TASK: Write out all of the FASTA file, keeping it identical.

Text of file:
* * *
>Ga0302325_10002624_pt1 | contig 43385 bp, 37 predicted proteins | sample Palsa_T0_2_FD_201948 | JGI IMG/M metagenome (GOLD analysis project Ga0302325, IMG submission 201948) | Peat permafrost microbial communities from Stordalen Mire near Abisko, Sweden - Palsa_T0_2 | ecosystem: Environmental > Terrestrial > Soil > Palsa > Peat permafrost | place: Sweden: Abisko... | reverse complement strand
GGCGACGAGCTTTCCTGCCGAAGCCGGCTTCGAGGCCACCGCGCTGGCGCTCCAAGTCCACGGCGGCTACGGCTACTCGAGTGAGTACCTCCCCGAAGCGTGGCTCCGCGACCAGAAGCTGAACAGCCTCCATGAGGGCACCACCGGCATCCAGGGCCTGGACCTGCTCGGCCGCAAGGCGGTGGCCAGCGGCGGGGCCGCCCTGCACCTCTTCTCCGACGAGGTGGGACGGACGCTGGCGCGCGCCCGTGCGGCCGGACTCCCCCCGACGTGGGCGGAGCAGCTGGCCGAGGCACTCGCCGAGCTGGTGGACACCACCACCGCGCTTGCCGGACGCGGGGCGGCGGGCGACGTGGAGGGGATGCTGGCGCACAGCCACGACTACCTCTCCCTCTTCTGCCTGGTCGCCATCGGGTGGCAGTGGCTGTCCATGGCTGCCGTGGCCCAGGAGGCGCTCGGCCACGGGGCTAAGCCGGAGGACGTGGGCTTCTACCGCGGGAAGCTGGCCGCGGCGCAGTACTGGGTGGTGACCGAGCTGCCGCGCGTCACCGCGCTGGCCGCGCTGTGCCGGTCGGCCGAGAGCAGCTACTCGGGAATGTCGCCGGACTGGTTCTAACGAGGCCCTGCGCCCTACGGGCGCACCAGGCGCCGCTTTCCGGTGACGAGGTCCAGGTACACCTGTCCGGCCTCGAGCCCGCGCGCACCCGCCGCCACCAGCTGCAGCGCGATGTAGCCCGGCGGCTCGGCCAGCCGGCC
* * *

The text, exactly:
>Ga0302325_10002624_pt1 | contig 43385 bp, 37 predicted proteins | sample Palsa_T0_2_FD_201948 | JGI IMG/M metagenome (GOLD analysis project Ga0302325, IMG submission 201948) | Peat permafrost microbial communities from Stordalen Mire near Abisko, Sweden - Palsa_T0_2 | ecosystem: Environmental > Terrestrial > Soil > Palsa > Peat permafrost | place: Sweden: Abisko... | reverse complement strand
GGCGACGAGCTTTCCTGCCGAAGCCGGCTTCGAGGCCACCGCGCTGGCGCTCCAAGTCCACGGCGGCTACGGCTACTCGAGTGAGTACCTCCCCGAAGCGTGGCTCCGCGACCAGAAGCTGAACAGCCTCCATGAGGGCACCACCGGCATCCAGGGCCTGGACCTGCTCGGCCGCAAGGCGGTGGCCAGCGGCGGGGCCGCCCTGCACCTCTTCTCCGACGAGGTGGGACGGACGCTGGCGCGCGCCCGTGCGGCCGGACTCCCCCCGACGTGGGCGGAGCAGCTGGCCGAGGCACTCGCCGAGCTGGTGGACACCACCACCGCGCTTGCCGGACGCGGGGCGGCGGGCGACGTGGAGGGGATGCTGGCGCACAGCCACGACTACCTCTCCCTCTTCTGCCTGGTCGCCATCGGGTGGCAGTGGCTGTCCATGGCTGCCGTGGCCCAGGAGGCGCTCGGCCACGGGGCTAAGCCGGAGGACGTGGGCTTCTACCGCGGGAAGCTGGCCGCGGCGCAGTACTGGGTGGTGACCGAGCTGCCGCGCGTCACCGCGCTGGCCGCGCTGTGCCGGTCGGCCGAGAGCAGCTACTCGGGAATGTCGCCGGACTGGTTCTAACGAGGCCCTGCGCCCTACGGGCGCACCAGGCGCCGCTTTCCGGTGACGAGGTCCAGGTACACCTGTCCGGCCTCGAGCCCGCGCGCACCCGCCGCCACCAGCTGCAGCGCGATGTAGCCCGGCGGCTCGGCCAGCCGGCC